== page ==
Wednesday, September 13, 2017

Consequences of Diabetes

If your blood glucose isn’t controlled — that is, kept between 70 and 139 mg/
dl after eating or under 100 mg/dl fasting — damage can occur to your body.
The damage can be divided into three categories: irritations, short-term complications,
and long-term complications.

Irritations

Irritations are mild and reversible but still unpleasant results of high blood
glucose levels. The levels aren’t so high that the person is in immediate lifethreatening
danger. The most important of these irritations are the following:

✓ Blurred vision
✓ Fatigue
✓ Frequent urination and thirst
✓ Genital itching, especially in females
✓ Gum and urinary tract infections
✓ Obesity
✓ Slow healing of the skin

 Short-term complications

These complications can be very serious and lead to death if not treated.
They’re associated with very high levels of blood glucose — in the 400s and
above. The three main short-term complications are the following:

✓ Ketoacidosis: This complication is found mostly in type 1 diabetes. It
is a severe acid condition of the blood that results from lack of insulin,
the hormone that is missing. The patient becomes very sick and will die
if not treated with large volumes of fluids and large amounts of insulin.
After the situation is reversed, however, the patient is fine.

✓ Hyperosmolar syndrome: This condition is often seen in neglected
older people. Their blood glucose rises due to severe dehydration and
the fact that the kidneys of the older population can’t get rid of glucose
the way younger kidneys can. The blood becomes like thick syrup. The
person can die if large amounts of fluids aren’t restored. They don’t
need that much insulin to recover. After the condition is reversed, these
people can return to a normal state.

✓ Hypoglycemia or low blood glucose: This complication happens when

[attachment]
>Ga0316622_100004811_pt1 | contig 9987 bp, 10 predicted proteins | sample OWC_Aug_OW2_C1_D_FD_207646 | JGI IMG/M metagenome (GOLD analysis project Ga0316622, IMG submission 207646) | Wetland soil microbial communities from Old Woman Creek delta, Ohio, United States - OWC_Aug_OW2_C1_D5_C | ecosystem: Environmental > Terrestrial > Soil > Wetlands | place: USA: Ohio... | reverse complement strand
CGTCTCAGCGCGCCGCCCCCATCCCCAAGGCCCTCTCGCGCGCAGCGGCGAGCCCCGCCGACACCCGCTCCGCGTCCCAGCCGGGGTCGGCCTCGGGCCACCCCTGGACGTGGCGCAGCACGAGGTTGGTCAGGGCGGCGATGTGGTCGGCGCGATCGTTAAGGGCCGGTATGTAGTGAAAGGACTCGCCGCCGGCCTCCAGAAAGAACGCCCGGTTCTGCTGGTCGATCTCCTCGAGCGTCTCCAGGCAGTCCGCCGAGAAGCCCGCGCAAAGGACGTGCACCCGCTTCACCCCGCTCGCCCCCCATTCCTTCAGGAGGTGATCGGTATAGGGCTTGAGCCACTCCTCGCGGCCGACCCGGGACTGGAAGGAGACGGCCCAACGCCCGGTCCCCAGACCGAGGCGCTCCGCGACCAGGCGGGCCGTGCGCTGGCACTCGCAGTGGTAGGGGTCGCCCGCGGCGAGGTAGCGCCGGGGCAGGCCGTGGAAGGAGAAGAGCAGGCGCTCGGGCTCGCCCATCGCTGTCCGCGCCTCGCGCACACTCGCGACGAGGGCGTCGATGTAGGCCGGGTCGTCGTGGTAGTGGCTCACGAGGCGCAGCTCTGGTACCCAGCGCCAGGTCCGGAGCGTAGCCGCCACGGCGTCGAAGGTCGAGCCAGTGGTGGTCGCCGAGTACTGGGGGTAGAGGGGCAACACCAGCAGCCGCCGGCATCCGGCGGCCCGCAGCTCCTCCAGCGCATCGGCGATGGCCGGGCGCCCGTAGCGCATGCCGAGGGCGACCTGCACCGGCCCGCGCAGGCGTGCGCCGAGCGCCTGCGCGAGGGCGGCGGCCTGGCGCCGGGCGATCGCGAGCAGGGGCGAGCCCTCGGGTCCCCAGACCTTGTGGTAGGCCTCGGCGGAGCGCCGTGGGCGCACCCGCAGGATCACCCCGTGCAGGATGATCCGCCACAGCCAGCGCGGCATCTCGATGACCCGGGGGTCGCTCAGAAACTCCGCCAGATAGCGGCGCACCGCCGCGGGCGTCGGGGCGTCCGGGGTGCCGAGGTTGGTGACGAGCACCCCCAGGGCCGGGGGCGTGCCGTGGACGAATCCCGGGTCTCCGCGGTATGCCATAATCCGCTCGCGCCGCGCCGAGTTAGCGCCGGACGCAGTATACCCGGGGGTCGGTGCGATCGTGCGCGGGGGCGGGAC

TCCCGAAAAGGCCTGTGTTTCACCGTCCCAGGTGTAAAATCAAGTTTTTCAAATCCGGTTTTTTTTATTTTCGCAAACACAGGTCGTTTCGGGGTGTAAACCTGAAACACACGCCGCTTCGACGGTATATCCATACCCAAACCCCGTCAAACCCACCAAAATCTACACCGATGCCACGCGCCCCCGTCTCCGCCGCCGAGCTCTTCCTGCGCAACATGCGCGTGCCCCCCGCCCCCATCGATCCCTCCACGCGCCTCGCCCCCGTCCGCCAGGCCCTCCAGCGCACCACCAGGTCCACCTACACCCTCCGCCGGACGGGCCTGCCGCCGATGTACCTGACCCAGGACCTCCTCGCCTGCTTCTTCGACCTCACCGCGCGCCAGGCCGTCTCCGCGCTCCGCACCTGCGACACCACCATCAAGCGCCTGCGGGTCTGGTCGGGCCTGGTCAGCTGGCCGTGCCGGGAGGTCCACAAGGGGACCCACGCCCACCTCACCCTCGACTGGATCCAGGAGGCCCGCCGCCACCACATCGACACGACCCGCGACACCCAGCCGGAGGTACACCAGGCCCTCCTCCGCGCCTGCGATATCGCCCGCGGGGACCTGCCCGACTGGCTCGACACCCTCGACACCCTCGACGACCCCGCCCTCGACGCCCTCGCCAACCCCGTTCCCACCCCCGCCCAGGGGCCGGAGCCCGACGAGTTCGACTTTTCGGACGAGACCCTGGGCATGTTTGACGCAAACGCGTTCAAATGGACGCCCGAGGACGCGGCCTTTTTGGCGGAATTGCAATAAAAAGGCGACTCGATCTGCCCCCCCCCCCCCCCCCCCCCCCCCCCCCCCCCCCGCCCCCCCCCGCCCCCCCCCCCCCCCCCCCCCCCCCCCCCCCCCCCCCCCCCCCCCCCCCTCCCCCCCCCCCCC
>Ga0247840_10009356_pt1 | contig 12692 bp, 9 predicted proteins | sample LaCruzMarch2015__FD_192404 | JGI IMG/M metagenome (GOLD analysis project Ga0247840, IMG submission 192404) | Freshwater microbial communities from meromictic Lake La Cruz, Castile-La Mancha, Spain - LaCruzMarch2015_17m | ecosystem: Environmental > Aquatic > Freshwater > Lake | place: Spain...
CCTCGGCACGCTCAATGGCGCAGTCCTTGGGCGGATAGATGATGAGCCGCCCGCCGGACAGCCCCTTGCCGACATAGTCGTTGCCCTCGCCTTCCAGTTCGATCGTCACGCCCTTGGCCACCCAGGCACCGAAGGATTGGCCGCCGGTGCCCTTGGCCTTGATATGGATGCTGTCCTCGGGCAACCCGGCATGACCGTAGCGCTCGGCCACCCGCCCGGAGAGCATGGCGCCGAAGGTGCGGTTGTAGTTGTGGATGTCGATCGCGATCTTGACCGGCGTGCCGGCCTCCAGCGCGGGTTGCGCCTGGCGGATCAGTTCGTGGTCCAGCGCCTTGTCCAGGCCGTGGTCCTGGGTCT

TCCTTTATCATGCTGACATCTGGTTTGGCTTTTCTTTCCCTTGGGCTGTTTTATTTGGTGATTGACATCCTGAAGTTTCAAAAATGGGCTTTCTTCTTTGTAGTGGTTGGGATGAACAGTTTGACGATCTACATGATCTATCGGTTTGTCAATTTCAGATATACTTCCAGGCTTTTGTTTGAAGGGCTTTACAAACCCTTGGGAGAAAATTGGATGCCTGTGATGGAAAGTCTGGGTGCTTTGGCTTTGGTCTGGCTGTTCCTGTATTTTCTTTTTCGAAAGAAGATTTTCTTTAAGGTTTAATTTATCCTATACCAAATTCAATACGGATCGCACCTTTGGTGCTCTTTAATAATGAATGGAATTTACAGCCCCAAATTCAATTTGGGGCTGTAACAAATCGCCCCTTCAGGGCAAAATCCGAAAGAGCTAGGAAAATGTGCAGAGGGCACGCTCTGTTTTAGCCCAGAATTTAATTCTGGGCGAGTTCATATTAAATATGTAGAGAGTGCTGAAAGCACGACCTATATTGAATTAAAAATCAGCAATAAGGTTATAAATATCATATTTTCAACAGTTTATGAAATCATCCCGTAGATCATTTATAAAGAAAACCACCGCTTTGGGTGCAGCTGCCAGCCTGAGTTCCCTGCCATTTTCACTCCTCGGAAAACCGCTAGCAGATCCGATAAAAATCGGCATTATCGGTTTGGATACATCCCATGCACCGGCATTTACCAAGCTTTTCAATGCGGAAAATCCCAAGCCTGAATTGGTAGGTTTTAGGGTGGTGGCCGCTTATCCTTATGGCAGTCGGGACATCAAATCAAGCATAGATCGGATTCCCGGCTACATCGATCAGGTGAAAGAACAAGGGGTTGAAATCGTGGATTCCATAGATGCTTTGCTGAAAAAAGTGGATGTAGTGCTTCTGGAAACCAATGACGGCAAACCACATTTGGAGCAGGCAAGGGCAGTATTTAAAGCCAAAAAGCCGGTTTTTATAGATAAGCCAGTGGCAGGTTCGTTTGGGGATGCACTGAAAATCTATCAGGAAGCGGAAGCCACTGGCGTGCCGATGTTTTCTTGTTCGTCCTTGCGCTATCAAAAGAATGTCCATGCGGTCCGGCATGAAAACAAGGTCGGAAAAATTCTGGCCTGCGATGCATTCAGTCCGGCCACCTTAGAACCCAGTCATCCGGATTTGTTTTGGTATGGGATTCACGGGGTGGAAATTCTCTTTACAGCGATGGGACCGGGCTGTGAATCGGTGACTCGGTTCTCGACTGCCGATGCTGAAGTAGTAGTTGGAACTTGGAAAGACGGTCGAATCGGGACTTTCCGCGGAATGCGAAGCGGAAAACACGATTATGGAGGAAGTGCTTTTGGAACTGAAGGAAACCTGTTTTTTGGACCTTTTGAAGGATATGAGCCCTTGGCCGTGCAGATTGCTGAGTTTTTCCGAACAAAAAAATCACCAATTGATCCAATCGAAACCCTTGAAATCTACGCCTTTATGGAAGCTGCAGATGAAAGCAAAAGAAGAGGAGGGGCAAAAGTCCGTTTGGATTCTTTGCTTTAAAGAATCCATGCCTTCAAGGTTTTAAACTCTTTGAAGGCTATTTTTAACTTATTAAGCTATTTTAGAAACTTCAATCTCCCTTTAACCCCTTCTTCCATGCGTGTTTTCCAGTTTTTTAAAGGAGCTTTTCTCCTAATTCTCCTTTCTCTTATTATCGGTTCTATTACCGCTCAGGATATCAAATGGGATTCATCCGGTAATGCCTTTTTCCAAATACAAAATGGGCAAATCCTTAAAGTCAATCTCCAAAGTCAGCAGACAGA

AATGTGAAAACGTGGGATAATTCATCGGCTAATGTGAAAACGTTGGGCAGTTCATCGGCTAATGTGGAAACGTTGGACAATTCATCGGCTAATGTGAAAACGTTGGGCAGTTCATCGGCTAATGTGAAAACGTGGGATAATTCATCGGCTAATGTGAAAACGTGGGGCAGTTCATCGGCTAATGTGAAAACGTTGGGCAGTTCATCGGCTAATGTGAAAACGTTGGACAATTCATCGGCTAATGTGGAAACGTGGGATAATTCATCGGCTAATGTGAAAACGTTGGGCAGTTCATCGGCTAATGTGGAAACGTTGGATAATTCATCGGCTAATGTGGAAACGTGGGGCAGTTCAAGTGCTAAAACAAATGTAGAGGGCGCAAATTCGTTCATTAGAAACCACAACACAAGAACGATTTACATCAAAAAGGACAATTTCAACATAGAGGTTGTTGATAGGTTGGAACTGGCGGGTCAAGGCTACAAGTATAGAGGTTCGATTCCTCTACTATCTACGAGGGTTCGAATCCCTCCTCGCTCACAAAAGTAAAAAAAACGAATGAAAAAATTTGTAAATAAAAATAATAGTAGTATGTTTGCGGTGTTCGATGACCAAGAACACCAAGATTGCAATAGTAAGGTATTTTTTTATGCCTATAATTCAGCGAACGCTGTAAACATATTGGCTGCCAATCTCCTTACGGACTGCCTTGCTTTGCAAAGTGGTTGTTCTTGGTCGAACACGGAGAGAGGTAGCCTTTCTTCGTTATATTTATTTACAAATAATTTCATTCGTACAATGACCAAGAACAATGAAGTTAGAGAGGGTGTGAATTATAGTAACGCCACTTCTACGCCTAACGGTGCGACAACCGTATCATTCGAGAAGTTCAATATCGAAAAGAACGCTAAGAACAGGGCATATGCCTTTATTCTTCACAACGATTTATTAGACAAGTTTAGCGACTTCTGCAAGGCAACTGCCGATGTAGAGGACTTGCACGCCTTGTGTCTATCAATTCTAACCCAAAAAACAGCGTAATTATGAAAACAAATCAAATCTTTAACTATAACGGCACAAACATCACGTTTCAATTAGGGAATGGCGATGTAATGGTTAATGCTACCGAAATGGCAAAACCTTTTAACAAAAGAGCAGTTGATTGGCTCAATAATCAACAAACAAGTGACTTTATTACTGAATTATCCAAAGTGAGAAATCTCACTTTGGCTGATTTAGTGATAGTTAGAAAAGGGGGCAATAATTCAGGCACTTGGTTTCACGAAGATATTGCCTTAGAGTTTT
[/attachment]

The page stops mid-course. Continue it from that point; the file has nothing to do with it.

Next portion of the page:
the patient is on a drug like insulin or a pill that drives the glucose down
but isn’t getting enough food or is getting too much exercise. After it
falls below 70 mg/dl, the patient begins to feel bad. Typical symptoms
include sweating, rapid heartbeat, hunger, nervousness, confusion, and
coma if the low glucose is prolonged. Glucose by mouth, or by venous
injection if the person is unconscious, is the usual treatment. This complication
usually causes no permanent damage.

Long-term complications

These problems occur after ten or more years of poorly controlled diabetes
or, in the case of the macrovascular complications, after years of prediabetes
or diabetes. They have a substantial impact on quality of life. After these
complications become established, reversing them is hard, but treatment is
available for them early in their course, so watch for them five years after
your initial diagnosis of diabetes. See Dr. Rubin’s book Diabetes For Dummies,
3rd Edition (Wiley), for information on screening for these complications.
The long-term complications are divided into two groups: microvascular,
which are due at least in part to small blood vessel damage, and macrovascular,
associated with damage to large blood vessels.

Microvascular complications include the following:

✓ Diabetic retinopathy: Eye damage that leads to blindness if untreated.
✓ Diabetic nephropathy: Kidney damage that can lead to kidney failure

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